Thursday’s best TV: Educating Greater Manchester; Tin Star

  • The Guardian - TV News
Impressive tough love from Harrop Fold school’s student development team. Plus Tim Roth as a Rocky mountain cop

Did you ever come across a beautiful woodland clearing and think: “I know what’s missing here: a huge pile of Lego”? This week, the teams must build a spectacular display for an Essex nature walk, possibly incorporating a Madagascan crocodile and, under the watchful eyes of guest judges Bill Bailey and Lego artist Sean Kenney, as many miniature plants and creatures as can be made in 45 minutes, using just 15 bricks each. Ali Catterall

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12-Year-Old’s Super Minimalistic Lego Sculpture Is Pure Genius

Lego is one of the most popular toys ever made, and it has even inspired a passionate community of artists who use thousands of Lego bricks to create beautiful works of art. These intricate sculptures are imaginative, whimsical and visionary. Most of all, they’re time-consuming to build—well, if you’re not as creative as this 12-year-old, that is.

Over the weekend, the Internet fell in love with a kid’s Lego sculpture, not because it was overly complex, colorful, or particularly beautiful (or even a sculpture for that matter), but because of its simplicity. That’s because 12-year-old
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On Mubi / Off #1: "Terminal Island" & "Spectre"

  • MUBI
The parameters, mutually agreed upon by my editor Danny Kasman and myself, are these: A bi-weekly (every two weeks) column, entitled "On Mubi / Off," covering two films—one currently available on the Mubi streaming platform in the United States, the other screening offsite (in theaters, on VOD, Blu-ray/DVD, etc). The movies may share some similarities in approach, execution and theme, or they may not. Mostly, my own interests and curiosity will dictate what films are covered and in what way, and I hope you'll find the prose, the pairings, and/or the analysis compelling enough to follow along.On MUBITerminal Island (Stephanie Rothman, 1973)Sight unseen, I thought Stephanie Rothman's 1973 exploitation cheapie Terminal Island would make for a good inaugural article lead-off—something Z-grade disreputable to complement the A-level sleaze (not necessarily a criticism) of the other movie covered in this column. (We'll get to you momentarily, Mr. Bond.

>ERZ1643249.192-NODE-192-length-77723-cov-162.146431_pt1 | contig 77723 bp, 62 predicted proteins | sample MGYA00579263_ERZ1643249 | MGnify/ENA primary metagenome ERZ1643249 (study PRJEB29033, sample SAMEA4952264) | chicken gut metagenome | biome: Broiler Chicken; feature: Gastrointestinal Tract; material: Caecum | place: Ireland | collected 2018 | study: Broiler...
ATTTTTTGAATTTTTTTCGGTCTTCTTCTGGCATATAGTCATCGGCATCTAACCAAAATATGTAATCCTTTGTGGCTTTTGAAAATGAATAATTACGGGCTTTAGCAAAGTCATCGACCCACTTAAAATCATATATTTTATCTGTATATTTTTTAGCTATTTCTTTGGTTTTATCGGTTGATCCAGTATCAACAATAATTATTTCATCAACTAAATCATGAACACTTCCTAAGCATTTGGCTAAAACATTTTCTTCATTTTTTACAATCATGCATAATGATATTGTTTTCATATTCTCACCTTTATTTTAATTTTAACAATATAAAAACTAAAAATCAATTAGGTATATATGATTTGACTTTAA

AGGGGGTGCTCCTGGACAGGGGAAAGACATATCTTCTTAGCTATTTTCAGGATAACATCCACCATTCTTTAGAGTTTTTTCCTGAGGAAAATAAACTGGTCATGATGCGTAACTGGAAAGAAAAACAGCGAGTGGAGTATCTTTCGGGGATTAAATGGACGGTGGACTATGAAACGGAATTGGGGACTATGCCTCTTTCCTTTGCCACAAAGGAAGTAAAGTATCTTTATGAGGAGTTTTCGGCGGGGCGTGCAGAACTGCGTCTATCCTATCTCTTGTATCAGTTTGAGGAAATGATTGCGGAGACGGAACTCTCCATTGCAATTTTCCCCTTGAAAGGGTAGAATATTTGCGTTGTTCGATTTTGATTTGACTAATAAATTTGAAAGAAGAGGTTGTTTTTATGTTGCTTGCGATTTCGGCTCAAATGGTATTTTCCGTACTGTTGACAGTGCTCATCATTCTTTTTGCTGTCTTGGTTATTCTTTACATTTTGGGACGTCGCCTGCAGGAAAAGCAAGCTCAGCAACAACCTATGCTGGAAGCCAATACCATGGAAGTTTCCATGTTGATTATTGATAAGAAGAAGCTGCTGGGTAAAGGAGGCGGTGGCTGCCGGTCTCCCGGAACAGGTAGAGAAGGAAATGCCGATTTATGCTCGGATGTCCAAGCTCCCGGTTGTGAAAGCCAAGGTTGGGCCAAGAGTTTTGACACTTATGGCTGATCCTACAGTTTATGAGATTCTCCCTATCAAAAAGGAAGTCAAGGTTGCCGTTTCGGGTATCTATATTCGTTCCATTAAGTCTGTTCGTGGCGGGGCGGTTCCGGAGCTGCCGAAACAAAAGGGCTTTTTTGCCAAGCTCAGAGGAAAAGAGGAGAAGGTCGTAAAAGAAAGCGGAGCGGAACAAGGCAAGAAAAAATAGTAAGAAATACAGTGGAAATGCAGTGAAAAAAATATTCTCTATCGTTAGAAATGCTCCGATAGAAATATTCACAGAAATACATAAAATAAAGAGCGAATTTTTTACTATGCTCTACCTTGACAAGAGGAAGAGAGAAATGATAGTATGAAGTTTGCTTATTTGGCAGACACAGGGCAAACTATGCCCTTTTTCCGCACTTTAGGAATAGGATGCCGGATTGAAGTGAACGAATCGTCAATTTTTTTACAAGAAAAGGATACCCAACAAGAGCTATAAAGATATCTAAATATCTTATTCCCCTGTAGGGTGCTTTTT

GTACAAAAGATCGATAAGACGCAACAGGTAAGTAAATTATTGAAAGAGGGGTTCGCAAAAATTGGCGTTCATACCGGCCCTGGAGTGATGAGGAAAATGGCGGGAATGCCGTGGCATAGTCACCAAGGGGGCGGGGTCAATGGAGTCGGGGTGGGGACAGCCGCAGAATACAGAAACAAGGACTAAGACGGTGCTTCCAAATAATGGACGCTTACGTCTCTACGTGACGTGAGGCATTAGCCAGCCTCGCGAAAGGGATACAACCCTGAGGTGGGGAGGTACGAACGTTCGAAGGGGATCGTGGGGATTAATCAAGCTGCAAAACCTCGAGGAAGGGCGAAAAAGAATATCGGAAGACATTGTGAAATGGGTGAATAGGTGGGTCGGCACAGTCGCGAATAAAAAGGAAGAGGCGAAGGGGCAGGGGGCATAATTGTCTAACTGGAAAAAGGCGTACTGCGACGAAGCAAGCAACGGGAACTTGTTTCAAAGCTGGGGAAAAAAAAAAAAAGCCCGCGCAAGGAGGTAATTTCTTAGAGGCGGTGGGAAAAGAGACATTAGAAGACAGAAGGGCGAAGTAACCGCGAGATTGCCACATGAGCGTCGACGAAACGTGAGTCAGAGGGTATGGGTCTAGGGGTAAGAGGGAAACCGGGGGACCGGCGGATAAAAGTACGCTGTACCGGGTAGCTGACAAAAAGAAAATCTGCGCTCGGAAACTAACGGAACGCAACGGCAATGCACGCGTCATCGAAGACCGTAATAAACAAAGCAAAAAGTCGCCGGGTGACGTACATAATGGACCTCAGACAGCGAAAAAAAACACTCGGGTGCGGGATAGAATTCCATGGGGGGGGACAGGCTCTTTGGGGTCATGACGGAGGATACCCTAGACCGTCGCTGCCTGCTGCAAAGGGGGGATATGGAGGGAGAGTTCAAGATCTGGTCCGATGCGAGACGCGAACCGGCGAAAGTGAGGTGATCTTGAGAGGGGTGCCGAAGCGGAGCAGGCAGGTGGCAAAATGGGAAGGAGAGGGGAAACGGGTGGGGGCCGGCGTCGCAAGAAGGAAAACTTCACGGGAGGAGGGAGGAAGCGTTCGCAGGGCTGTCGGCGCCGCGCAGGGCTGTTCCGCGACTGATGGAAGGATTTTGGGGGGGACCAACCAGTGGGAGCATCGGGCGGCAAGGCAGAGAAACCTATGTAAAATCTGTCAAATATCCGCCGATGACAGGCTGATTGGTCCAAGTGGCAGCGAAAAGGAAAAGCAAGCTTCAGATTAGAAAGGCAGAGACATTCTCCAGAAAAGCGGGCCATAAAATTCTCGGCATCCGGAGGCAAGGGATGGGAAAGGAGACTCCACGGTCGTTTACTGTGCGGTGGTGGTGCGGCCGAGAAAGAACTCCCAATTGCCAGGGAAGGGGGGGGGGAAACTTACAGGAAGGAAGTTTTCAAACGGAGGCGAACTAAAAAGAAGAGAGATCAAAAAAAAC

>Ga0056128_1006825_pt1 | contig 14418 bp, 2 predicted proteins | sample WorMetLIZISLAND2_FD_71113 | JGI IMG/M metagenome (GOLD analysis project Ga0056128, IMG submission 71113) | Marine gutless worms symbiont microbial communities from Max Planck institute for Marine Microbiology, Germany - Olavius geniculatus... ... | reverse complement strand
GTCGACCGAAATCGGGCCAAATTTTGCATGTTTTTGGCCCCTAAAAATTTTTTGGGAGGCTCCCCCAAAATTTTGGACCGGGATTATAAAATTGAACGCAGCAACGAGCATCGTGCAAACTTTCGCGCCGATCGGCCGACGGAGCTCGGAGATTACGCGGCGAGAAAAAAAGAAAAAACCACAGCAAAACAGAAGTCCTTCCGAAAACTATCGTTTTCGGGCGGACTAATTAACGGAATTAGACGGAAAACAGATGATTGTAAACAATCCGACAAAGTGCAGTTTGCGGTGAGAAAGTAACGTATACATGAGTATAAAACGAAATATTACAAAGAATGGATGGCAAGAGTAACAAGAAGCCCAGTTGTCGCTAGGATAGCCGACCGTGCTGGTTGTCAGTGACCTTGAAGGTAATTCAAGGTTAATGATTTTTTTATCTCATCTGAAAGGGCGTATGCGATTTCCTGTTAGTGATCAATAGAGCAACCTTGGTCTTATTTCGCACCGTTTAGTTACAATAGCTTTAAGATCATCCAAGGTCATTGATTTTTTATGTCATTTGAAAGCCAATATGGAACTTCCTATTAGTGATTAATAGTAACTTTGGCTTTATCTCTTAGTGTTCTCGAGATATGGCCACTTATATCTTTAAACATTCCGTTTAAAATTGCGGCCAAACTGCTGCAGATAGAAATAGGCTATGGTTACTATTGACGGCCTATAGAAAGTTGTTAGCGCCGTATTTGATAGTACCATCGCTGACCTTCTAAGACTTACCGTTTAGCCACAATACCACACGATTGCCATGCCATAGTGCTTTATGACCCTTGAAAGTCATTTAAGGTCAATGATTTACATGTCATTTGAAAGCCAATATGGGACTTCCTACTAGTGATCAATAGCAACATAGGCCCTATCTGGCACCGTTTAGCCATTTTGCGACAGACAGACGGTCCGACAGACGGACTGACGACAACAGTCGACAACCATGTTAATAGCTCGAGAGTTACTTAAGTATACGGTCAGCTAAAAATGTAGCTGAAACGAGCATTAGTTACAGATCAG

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Top 5 Obscure Metallica Tracks

Chris Pizzello/Invision/AP

If you love Metallica, you know all about how great Master of Puppets, Creeping Death, Seek & Destroy and all of the classic tracks are. Metallica’s entire pre-radio play catalogue contains a litany of definitive songs that fans pretty much agree are great.

But there are also lots of Metallica tracks that aren’t as appreciated on such a large scale as the band’s more popular and acclaimed songs. With Metallica playing more and more varied setlists these days, digging into lesser explored corners of their back catalogue, we look at five of the best obscure Metallica tracks.

If you don’t see your favourite obscure track listed here, share it with us in the comments! What are your favourites?

5. Tuesday’s Gone

This Lynyrd Skynyrd cover was originally recorded in 1997 for a Ksjo Radio acoustic session, to promote Neil Young’s Bridge School Benefit gigs,
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